9) The moveable horn: As has been noted earlier, the so-called ”horn” of the rhinoceros is not true horn. It is not fixed in its skull, and thus can be knocked off accidentally, and a new one regrown. But there is no basis in fact for Ge Hong’s assertion that the rhino sheds its horn annually. By his time however, in the fourth century C.E., very little was known in China about the real habits of the rhinoceros. It may be that his notion of replacing a horn “shed” by a rhinoceros with a wooden imitation is simply a vague memory of the Han dynasty practice of burying wooden and pottery imitations of rhinoceros horns in tombs as cheap substitutes for these “precious things.”
The Chinese, who were familiar with the rhinoceros in ancient times, were aware that the rhino’s horn was not firmly embedded in its skull. But the fantastic idea that the horn could actually move never occurred to them. Nevertheless, this idea is very ancient in the West, going back to the classical period. According to Pliny, the rhinoceros has “moveable horns several cubits long, which it can alternately raise in combat and turn straightforward or obliquely, according to opportunity.” In addition, al-Biruni (late tenth-early eleventh century C.E.), when speaking of the African rhinoceros, says that its second and longer horn becomes erect as soon as the animal wants to ram with it (Laufer, 1914, 155, n.). Eventually in the West, this idea of the mobility of African rhinoceros horns led to the conclusion that the unicorn’s horn was also capable of erection (Shepard,  1982, 104-5). The sexual implications of this are, of course, obvious, and these in turn gave rise to the kind of erotic unicorn imagery which appeared in Europe in the nineteenth century.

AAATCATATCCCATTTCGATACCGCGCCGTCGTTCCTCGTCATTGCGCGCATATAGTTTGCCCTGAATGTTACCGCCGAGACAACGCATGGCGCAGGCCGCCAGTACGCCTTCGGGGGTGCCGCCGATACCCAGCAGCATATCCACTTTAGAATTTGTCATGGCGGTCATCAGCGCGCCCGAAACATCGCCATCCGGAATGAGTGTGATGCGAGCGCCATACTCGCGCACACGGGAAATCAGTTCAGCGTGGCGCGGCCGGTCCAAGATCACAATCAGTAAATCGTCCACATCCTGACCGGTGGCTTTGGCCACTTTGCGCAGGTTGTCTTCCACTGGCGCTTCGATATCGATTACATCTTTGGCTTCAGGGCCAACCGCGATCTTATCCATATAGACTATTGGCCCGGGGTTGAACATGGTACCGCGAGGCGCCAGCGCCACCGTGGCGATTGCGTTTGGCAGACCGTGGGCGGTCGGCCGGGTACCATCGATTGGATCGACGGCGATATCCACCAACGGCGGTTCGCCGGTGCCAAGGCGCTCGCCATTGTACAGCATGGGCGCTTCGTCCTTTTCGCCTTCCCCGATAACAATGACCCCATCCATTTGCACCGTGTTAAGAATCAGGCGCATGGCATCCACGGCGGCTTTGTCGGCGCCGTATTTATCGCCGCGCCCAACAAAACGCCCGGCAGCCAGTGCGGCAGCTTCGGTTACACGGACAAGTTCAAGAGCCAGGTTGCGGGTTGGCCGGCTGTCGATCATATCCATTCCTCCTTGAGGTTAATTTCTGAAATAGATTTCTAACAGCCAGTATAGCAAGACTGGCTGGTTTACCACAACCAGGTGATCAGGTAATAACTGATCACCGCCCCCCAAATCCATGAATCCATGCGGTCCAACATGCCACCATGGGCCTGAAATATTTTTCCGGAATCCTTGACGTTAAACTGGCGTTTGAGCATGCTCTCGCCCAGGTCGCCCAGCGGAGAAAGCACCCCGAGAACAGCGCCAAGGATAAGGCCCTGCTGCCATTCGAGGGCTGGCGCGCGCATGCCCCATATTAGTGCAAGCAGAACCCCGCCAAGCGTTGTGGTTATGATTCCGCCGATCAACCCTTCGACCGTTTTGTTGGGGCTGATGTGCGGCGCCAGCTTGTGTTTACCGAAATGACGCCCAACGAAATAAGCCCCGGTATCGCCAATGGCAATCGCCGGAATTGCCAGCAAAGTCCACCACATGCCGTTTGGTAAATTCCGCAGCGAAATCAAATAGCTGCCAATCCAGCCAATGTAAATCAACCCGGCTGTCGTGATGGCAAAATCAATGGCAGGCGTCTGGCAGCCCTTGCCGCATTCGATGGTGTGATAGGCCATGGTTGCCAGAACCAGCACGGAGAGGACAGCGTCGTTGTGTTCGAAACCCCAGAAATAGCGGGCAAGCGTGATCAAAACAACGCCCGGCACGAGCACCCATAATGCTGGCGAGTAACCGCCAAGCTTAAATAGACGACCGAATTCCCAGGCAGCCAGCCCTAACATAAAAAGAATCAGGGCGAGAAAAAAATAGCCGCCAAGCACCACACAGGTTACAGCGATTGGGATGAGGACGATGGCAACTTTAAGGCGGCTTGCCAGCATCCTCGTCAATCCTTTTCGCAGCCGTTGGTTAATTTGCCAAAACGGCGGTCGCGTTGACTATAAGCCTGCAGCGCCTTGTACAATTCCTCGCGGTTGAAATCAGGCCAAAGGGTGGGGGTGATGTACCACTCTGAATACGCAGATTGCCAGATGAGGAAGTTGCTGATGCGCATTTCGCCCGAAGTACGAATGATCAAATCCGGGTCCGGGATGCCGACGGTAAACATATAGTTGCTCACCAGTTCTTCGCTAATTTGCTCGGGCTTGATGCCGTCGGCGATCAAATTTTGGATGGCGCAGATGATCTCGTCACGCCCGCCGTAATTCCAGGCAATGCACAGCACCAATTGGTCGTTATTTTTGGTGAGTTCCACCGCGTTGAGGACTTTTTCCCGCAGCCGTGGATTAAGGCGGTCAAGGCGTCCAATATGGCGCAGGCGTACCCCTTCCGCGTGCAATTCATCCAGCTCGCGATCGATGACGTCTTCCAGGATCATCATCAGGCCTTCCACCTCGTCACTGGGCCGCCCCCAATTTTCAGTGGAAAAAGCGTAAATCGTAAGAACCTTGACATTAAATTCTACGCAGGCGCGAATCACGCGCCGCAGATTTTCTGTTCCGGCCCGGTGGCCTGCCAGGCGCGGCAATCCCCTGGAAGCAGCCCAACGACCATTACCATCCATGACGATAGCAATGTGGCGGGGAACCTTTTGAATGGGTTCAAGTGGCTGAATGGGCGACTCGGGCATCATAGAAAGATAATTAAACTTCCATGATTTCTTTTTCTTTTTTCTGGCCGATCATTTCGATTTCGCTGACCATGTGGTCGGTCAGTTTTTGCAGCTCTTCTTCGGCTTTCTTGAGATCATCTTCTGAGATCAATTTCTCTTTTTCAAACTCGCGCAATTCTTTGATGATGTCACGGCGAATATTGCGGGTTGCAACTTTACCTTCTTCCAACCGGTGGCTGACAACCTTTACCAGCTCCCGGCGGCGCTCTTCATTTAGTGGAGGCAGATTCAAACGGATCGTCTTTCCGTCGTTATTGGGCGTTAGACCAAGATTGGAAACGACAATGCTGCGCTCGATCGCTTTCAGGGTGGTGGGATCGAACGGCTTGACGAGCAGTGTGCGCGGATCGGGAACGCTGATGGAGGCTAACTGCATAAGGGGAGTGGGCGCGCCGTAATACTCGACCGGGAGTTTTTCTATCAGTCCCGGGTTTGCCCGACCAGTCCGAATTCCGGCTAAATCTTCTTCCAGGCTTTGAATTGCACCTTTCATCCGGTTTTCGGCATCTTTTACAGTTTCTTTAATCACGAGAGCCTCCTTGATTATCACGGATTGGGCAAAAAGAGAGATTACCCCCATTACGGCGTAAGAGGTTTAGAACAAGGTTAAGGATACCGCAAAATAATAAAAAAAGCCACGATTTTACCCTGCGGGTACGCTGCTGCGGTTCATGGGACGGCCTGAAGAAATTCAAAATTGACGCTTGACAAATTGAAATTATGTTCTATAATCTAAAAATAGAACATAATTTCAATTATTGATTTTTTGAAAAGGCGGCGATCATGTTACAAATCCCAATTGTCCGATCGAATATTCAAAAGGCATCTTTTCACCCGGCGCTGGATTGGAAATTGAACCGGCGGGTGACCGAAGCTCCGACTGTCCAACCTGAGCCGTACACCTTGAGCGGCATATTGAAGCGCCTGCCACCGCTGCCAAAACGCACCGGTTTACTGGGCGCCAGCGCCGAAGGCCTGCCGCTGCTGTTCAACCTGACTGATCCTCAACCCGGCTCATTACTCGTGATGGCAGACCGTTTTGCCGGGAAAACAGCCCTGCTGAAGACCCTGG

Having examined in detail the ancient Chinese ideas about the marvellous powers of rhinoceros horn, which were enumerated so long ago by the Daoist adept Ge Hong, it is impossible to deny their tremendous impact on later beliefs in the magical attributes of the rhinoceros-unicorn’s horn. The fact that the physical appearance of the unicorn was to change dramatically over time and space did nothing to dispel these fantastic ideas about the powers inherent in its horn. As Odell Shepard has said, it is amazing, in fact, “how much the legend of the unicorn, and especially the belief in the magic virtues of its horn, owes to the rhinoceros” ( 1982, 133).